An estimated 30 percent of the planet’s food supply is needlessly discarded. Here are some imaginative ideas to stop the rot.
We humans have a puzzling attitude towards food — it’s one of the few things in life that we absolutely need to survive, yet we can be shockingly careless with it. From a shriveled up peach that went ignored in a fridge drawer to a misshapen cabbage tossed for not meeting supermarket standards, 1.3 billion tons of food is discarded each year, while an estimated 795 million people are undernourished. “Most European and North American countries already have between 150 and 200 percent of the nutritional requirements of their populations,” says food waste activist Tristram Stuart (TEDxSalon London talk: The global food waste scandal). “For example, America has twice as much food on its shop shelves and in its restaurants than is actually required to feed all its residents.”
And food waste affects far more than our garbage cans, wallets or stores; it squanders our limited resources of water, energy and land. If wasted food were a country, it would be the third largest emitter of greenhouse gases in the world, consume $2.6 trillion a year, and occupy nearly 30 percent of the planet’s farmable land, according to a report from the UN’s Food and Agriculture Organization.
Action to combat the problem is taking place on multiple fronts. At the World Economic Forum in 2016, a group announced the Champions 12.3 campaign to halve global food waste by 2030. On the grassroots level, many people around the world have developed a wide range of smart — sometimes fun or stylish — ways to help us feed billions and reduce the strain on the Earth. Here’s five of them.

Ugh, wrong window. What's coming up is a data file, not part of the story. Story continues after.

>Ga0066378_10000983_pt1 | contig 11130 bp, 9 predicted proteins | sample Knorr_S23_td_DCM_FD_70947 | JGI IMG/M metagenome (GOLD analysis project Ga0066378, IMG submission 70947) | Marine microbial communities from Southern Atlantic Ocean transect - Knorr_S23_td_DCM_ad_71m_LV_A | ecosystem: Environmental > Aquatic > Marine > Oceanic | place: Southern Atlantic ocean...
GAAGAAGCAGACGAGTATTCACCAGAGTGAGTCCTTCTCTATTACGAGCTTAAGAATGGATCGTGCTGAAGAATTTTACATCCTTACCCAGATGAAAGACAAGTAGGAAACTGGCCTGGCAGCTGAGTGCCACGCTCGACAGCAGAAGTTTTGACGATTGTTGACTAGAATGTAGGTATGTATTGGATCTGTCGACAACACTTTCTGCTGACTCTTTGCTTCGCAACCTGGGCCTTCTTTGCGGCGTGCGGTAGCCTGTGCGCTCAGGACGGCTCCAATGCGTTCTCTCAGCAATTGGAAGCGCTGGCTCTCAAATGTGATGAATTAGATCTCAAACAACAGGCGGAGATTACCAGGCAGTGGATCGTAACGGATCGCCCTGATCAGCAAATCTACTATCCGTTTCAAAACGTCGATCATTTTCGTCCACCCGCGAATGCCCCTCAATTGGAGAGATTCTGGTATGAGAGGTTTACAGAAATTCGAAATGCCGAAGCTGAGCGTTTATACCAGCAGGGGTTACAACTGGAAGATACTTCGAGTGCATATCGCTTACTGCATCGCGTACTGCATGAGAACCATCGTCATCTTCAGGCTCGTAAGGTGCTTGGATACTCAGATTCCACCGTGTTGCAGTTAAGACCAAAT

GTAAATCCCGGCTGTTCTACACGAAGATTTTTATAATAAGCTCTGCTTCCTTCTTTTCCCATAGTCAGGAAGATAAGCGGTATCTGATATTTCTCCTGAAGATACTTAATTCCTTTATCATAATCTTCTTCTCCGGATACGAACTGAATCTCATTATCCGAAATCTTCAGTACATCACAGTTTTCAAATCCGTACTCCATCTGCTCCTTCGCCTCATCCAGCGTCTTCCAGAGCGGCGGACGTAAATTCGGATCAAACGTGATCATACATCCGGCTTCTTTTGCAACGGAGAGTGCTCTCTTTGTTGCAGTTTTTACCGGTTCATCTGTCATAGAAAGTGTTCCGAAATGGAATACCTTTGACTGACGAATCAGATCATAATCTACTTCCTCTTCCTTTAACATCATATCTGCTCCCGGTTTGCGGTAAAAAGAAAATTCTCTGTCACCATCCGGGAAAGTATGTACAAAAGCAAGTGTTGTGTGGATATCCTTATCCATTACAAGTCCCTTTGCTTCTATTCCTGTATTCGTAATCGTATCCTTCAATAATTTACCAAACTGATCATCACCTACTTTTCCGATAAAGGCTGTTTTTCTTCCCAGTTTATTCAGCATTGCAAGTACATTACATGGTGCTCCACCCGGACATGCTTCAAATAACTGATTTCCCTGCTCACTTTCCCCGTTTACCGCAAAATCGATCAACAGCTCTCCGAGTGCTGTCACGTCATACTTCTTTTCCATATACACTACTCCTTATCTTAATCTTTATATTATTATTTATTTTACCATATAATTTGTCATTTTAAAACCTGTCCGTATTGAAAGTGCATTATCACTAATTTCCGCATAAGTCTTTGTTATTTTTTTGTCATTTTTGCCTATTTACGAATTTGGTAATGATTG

1. A disco mash-up of excess edibles and education.
In 2012, a group of young food-waste fighters in Berlin wanted to make a meal for the thousands of demonstrators who’d traveled to the city to protest problems with the global food industry. The friends, all part of the Slow Food Youth Network, gathered more than a ton of discarded vegetables from stores and restaurants and came up with the idea to throw a Schnippeldisko — German for “chopping disco”. They invited people to come prep produce and make soup, all to a disco soundtrack. As two DJs spun, 300 hundred people made enough soup to serve 9,000. The event has gone on to become an institution around the world, with events taking place in cities such as Amsterdam, Tokyo and Nairobi. Some discos highlight traditional soups, while others try to build relationships between the farmers and the people they feed. The parties are one part education, one part delight, says soil scientist Steffen Schweizer (TEDxTUHH talk: How to fight food waste with disco music), who has hosted several Schnippeldiskos. “Food waste is not just what’s in the trash cans behind supermarket bins,” he says. “It’s also what’s left behind on farmers’ fields.” Disco Soup parties want people to take a second look at discards and use them in our meals.
2. Enshrining traditional storage methods in elegant designs.